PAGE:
This is what can be heard in the video, which is posted below:

“What’s your name again?” Youmans asks as he walks up to the officer.
“You want to make a complaint or something? Is that why you’re recording?”
“No, I just want to get your name. What’s your name.”Parker?
“Yeah.”
“447?”
“Yeah,”
“Keith Parker, nice to meet you. You won’t even shake my hand,” he says.
“No.”
“You’re a standup individual,” Youmans says.

A slap can be heard, which is why I assumed he had patted the cop’s arm. The shadow on the floor also seems to capture his arm touching the cop.

And the cop’s violent reaction led me to believe that contact had been made, even though it would have been a huge overreaction if that had been the case.

But Youmans said the slap is his hand hitting his leg after bringing it back down from the attempted handshake.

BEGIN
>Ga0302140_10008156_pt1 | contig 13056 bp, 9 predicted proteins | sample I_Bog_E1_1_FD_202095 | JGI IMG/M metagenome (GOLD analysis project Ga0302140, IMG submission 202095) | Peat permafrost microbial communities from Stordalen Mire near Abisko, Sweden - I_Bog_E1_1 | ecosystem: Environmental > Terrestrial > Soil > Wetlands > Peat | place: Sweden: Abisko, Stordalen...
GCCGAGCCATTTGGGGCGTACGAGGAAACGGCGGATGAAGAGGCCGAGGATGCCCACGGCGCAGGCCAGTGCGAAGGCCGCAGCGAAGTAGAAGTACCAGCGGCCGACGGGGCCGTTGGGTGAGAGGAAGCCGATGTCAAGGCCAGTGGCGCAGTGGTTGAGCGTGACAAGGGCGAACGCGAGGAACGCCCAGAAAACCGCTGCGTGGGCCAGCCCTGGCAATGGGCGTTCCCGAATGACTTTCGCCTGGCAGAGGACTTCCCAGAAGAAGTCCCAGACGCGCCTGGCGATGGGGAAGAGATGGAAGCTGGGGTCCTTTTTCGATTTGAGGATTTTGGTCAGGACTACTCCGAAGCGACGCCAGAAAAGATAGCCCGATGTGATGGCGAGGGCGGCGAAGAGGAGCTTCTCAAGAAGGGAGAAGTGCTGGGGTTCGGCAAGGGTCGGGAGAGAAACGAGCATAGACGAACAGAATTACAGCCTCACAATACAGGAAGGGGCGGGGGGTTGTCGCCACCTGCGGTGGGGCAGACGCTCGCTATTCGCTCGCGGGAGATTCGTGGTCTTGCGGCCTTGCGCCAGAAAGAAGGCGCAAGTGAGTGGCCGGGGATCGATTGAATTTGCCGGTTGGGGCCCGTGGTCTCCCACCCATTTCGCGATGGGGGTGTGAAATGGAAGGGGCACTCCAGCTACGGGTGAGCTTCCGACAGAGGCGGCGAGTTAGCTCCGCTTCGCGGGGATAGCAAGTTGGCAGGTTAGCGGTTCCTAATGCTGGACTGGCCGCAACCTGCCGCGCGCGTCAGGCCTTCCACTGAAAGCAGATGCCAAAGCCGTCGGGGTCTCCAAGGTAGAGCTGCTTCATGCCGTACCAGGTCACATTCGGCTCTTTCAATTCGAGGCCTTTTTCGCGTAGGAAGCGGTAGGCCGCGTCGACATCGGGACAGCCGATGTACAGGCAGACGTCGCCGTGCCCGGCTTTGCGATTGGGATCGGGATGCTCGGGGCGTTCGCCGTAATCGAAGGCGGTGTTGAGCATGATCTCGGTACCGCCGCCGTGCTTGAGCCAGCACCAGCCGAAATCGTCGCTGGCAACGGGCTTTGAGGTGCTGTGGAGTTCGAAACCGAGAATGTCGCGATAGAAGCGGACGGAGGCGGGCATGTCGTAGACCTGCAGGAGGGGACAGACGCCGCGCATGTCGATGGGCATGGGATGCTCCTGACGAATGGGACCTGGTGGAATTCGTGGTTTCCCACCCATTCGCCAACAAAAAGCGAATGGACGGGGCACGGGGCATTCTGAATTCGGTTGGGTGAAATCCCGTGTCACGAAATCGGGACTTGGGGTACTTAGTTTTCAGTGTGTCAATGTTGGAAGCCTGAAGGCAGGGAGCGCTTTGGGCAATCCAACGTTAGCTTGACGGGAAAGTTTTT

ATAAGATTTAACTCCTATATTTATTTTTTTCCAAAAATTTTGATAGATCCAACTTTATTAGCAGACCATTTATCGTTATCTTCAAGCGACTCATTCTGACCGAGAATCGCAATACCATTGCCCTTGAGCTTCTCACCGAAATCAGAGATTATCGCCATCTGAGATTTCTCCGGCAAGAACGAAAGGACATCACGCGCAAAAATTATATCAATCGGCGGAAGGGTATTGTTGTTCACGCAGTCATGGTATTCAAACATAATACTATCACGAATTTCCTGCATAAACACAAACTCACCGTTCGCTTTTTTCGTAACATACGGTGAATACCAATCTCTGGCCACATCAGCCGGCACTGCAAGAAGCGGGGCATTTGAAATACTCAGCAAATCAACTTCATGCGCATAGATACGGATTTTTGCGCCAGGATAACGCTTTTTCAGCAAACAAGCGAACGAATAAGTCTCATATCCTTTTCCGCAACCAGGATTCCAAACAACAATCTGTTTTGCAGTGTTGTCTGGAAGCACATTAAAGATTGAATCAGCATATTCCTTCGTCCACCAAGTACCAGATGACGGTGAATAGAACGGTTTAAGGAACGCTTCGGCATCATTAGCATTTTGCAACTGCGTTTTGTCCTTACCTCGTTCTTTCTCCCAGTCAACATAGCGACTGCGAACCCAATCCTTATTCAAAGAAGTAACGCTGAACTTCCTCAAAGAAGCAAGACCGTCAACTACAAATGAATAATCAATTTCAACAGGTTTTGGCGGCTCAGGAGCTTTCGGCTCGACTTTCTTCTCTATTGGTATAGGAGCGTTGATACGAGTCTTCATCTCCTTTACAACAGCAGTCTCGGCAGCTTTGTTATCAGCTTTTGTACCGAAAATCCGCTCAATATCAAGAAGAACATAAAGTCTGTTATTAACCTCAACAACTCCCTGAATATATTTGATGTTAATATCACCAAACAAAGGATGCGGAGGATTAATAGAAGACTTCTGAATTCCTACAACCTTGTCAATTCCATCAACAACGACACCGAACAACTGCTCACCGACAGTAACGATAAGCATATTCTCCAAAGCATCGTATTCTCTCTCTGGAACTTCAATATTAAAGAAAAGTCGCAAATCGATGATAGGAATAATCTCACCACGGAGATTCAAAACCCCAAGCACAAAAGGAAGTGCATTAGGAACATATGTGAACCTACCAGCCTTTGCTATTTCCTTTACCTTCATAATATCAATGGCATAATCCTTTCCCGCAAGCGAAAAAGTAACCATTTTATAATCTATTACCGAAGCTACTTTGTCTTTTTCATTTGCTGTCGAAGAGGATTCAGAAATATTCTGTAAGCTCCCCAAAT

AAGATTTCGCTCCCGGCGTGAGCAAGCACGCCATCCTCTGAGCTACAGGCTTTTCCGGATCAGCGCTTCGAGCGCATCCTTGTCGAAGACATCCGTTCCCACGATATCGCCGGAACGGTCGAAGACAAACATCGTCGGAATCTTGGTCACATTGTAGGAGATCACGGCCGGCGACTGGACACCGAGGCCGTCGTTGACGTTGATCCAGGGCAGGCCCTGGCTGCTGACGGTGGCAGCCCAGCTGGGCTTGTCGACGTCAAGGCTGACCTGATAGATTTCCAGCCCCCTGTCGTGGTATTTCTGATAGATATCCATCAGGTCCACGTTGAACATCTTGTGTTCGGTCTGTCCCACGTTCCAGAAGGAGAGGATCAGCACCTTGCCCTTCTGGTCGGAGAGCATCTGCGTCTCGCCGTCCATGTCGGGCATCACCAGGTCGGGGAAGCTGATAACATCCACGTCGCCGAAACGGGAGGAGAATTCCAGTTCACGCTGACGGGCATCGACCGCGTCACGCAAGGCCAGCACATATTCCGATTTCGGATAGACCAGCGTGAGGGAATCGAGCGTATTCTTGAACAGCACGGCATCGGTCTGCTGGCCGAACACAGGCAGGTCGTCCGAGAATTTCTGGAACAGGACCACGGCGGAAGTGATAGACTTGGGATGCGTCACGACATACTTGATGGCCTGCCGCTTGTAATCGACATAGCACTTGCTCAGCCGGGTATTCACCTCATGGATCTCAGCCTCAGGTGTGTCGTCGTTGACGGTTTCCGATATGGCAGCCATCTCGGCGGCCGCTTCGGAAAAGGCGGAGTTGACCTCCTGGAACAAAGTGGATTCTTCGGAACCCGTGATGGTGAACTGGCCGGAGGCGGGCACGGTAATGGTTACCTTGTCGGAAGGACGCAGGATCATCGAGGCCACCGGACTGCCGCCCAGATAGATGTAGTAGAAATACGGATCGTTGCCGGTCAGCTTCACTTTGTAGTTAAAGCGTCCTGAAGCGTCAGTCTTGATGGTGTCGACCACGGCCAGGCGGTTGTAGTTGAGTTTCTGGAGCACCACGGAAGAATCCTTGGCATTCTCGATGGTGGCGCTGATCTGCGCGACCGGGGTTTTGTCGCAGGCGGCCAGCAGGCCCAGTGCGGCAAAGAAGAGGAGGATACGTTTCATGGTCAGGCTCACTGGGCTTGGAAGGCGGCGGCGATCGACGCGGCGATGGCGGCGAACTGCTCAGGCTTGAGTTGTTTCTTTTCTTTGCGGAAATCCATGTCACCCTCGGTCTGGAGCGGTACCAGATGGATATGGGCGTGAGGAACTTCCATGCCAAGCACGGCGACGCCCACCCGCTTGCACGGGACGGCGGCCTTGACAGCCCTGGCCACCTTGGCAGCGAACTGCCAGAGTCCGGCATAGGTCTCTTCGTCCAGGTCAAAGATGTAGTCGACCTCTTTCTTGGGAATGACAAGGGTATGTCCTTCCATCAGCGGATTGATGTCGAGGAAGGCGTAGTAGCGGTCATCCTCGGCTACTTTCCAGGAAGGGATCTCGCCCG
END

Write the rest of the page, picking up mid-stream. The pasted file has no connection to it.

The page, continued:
Now it’s not an even an overreaction but a psychopathic explosion.

Youmans, who lives in San Diego, said the incident took place around 9 a.m. on December 3 at San Francisco International Airport as he was trying to board a flight home on Southwest.

A woman in line told a flight attendant that he and the man standing in front of him had been drinking.  That led to Southwest officials to tell the men they would not be allowed to board the flight, informing them they were welcome to catch a flight the following morning at 5 a.m.

Youmans, who said he had not been drinking, said he did not know the other guy, who admitted to drinking, which apparently is some type of violation in San Francisco.